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According to a statement released by the Florida Department of Law Enforcement (FDLE), an employee at the Department of Citrus was found using state-owned computing hardware to mine cryptocurrencies. The perpetrator, Matthew McDemott, served as the information technology manager for the department, which overlooks the functioning of the citrus industry in Florida.
The FDLE arrested McDermott shortly after the discovery and had him transported to Polk County jail. The cryptocurrency mining operation was discovered after an evaluation of the department’s utility bill amounts. According to the department’s inspector general, the months between October 2017 and January 2018 saw a jump of $825 in electricity costs.
Mining refers to the act of verifying of transactions within a cryptocurrency’s network. The FDLE also attempted to explain McDermott’s motives, stating,
“A mining pool, or team, is used to solve mathematical equations in an effort to mine the virtual currency and win a reward. The pool combines its resources to help offset costs.”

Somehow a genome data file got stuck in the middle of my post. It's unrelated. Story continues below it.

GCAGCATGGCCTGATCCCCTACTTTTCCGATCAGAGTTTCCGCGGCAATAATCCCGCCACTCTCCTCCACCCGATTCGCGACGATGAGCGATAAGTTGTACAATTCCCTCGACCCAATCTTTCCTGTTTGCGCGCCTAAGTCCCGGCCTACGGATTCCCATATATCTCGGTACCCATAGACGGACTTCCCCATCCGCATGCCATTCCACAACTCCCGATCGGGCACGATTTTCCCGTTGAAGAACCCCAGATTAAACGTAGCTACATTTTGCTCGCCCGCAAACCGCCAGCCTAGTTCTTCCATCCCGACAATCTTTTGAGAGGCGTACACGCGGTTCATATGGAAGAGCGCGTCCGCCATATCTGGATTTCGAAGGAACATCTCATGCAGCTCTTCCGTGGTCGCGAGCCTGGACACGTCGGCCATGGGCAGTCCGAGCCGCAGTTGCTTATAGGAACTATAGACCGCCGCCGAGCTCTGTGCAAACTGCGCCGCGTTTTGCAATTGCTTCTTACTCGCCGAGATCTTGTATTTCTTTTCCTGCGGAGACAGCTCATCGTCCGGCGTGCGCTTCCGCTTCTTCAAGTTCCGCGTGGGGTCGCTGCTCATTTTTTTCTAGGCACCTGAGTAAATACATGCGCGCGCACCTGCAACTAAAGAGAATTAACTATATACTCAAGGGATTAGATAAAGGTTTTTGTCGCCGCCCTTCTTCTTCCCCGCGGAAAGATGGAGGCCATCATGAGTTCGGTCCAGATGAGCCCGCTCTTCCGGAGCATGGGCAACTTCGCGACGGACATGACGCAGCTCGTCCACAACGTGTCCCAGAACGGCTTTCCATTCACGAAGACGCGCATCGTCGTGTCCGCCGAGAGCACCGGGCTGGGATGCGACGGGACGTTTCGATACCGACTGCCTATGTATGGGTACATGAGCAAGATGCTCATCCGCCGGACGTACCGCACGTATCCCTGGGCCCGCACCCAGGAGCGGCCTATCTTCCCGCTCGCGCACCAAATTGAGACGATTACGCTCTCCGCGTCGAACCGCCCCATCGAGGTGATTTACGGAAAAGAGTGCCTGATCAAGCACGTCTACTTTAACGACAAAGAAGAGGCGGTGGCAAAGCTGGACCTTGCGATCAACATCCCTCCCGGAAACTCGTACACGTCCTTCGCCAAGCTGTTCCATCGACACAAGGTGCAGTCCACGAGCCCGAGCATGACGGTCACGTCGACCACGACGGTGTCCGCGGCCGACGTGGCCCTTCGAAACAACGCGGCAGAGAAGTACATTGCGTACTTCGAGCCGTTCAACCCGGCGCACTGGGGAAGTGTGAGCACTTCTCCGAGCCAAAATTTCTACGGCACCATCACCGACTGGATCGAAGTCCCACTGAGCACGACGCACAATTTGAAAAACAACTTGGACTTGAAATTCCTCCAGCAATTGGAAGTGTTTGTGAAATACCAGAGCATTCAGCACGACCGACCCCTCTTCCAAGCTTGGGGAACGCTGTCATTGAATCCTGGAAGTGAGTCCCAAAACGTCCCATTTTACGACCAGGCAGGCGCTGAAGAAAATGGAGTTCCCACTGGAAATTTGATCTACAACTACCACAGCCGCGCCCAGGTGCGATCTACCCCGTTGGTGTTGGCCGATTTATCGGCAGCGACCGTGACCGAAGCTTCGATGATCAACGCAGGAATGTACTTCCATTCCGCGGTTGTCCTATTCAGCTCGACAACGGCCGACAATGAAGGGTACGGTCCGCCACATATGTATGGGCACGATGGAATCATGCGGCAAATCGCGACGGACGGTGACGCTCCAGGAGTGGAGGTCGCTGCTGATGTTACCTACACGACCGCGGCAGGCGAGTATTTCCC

Government owned computational resources have actually been the target of clandestine cryptocurrency mining operations for a very long time now. Given that computers in some state-owned facilities are quite powerful because of the workload they need to handle, individuals are often tempted to use them for self gain. Just a few days ago, for instance, the Louisiana Attorney General sacked several IT employees after they were found guilty of using government computers to mine bitcoin.
In February 2018, a BBC report also revealed that hackers had successfully injected a cryptocurrency mining script into the Information Commissioner’s Office website. The hijacked website would use the processing power of a visitor’s computer to mine cryptocurrencies without the knowledge of the user.
The United States is not alone in its battle against unauthorized use of its computers for cryptocurrency mining. According to another BBC report, several Russian nuclear scientists were arrested following the discovery of their plot to mine bitcoin at a top-secret nuclear warhead facility in Sarov, Russia.
In most cases, the penalty for using government resources for personal gain is not very severe at all. However, in this instance, Matthew McDermott also used a state purchasing card to obtain additional mining hardware worth $22,000. The money was reportedly used between July and December 2017 to purchase 24 graphic processing units according to the Florida law enforcement agency. Because of the extended nature of his crime, McDermott has been charged with grand theft on top of official misconduct and had his bail set at $5,000.
Featured image from Shutterstock.
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